One of the most effective ways to signal to residents that they are not recycling items correctly is to leave the container uncollected. More than anything, this action is likely to get someone’s attention. To avoid future calls and to begin the education process, best practice is to mark uncollected containers with a sticker or card providing details on why the recycling container wasn’t collected. With research showing that crews themselves are often not flagging contamination, third parties going ahead to check and tag bins has proved to be an effective, but expensive solution to the issue. Where technology can help is by being able to compare in-cab reported contamination with that taken on spot checks, and then, where a discrepancy is found, giving drivers a fast and effective way to report contamination issues, with video evidence where appropriate, on their in-cab tablets.
Empower customer contact teams to engage residents
Another point to consider is customer contact. Where crews have identified contamination it’s important that this information is made available to customer experience channels, such as the contact centre, CRM system and website forms. Having an integrated waste and recycling solution that connects processes from first customer contact through to the in-cab units in vehicles ensures that contaminated bins aren’t mixed up with missed bins in your workflows, and that when customers do contact the council, they are given the correct information about why their recycling wasn’t collected.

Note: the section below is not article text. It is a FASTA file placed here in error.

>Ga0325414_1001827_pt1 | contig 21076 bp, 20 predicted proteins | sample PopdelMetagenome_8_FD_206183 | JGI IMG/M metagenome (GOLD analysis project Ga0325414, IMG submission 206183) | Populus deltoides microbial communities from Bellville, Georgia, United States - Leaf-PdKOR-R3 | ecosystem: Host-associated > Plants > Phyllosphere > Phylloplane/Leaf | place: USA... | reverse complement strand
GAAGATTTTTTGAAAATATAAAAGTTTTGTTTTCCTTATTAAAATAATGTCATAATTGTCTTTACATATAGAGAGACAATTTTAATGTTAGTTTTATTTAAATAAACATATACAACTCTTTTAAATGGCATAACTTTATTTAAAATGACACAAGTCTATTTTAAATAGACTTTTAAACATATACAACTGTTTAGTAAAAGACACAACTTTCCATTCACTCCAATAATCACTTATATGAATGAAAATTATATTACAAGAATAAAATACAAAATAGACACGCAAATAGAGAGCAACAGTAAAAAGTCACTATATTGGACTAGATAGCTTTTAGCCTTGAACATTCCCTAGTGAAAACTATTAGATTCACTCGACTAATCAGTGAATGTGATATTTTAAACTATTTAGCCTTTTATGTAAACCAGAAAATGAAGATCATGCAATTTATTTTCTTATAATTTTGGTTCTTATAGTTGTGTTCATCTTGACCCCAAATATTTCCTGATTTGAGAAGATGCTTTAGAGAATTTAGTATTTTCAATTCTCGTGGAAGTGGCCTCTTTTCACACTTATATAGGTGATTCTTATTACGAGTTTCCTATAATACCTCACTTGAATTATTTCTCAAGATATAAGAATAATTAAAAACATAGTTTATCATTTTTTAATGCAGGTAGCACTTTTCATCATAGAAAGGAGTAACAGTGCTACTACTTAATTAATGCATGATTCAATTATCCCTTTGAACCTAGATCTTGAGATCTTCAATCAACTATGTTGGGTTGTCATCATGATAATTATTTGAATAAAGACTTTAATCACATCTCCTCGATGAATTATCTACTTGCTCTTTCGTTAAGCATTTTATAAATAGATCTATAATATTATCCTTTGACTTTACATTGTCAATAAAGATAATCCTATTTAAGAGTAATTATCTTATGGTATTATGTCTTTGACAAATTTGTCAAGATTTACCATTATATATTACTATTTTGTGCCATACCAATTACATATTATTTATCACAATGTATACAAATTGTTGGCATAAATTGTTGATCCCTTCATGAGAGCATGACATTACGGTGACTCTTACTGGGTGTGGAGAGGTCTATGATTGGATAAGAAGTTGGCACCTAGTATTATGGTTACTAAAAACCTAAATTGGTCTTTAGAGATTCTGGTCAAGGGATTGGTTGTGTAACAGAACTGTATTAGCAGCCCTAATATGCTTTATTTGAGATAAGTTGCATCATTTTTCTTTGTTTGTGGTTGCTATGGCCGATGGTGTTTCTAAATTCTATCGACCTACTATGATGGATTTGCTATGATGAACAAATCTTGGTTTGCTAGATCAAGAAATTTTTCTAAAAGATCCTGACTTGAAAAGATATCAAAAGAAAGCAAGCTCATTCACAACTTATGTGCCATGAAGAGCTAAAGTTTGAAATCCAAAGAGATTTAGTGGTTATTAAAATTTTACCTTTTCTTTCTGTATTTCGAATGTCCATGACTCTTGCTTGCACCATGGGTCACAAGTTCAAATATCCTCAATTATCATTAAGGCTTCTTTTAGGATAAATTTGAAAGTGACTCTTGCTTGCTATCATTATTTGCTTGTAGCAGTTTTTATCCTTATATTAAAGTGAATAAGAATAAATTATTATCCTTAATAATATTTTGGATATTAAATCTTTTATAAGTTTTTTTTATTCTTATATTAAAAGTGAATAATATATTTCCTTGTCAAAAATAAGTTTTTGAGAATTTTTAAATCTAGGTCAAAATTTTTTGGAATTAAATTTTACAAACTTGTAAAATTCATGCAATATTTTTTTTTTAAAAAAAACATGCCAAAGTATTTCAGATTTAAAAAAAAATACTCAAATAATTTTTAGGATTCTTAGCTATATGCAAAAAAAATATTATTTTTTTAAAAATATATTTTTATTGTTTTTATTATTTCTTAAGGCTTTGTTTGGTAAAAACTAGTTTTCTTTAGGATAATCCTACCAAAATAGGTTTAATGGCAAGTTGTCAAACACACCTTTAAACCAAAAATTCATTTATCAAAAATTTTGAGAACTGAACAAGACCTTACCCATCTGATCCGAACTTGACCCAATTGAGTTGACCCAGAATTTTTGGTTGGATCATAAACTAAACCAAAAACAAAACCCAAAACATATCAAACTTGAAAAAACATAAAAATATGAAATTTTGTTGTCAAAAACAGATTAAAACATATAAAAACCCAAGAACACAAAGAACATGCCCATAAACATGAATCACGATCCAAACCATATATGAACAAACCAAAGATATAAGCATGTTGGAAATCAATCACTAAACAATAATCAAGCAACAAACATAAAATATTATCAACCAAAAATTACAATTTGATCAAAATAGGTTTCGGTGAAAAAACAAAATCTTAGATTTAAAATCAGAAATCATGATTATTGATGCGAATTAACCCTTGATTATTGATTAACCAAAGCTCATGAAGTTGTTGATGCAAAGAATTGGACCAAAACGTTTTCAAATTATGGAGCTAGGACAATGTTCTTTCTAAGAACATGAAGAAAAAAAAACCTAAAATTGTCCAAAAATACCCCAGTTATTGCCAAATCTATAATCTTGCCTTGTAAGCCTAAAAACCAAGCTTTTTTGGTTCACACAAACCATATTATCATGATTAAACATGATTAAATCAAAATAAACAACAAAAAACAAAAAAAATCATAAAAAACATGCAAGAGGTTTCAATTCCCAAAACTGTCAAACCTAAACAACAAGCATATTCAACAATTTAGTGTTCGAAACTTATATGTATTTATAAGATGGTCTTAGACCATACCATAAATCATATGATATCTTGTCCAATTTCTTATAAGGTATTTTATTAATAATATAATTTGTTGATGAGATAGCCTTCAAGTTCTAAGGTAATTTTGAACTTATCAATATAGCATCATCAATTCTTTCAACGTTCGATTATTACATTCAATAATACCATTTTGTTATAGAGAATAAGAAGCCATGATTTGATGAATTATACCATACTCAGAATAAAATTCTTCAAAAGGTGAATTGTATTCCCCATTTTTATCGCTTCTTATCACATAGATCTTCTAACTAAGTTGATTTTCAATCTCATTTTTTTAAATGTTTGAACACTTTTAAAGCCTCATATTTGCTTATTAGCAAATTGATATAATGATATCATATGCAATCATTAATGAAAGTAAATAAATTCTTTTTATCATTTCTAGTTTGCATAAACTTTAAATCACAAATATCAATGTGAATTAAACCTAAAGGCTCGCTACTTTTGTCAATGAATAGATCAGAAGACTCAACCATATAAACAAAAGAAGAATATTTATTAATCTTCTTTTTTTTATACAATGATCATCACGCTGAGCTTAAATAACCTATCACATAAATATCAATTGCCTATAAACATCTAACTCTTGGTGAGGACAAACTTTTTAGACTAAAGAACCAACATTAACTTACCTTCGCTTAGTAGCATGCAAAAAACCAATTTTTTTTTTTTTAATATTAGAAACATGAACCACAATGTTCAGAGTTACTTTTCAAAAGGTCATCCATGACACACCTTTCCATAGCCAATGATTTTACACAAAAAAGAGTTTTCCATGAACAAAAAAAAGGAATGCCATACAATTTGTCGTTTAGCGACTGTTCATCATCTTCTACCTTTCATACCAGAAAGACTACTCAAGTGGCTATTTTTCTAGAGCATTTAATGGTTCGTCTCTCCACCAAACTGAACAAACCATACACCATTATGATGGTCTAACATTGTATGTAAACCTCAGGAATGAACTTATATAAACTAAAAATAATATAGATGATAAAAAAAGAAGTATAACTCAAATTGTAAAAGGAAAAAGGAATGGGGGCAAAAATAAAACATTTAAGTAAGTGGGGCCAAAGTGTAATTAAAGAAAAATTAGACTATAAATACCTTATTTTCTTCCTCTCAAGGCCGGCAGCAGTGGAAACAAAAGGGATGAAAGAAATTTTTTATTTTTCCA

Use programmatic advertising to target messages
One final way some councils have succeeded in reducing contamination is through targeted digital engagement and advertising. In this way, specific groups of citizens can be identified from their digital profile and then sent tailored messaging to educate and encourage them to dispose of specific items correctly. One example of this is at Hackney Council, who have used the CAN Citizen Reach service to aim online and social media advertisements featuring advice on recycling waste electrical and electronic equipment (WEEE) to parents with older children still at home, tech enthusiasts and cooking fans: the groups found most likely to keep replacing WEEE goods.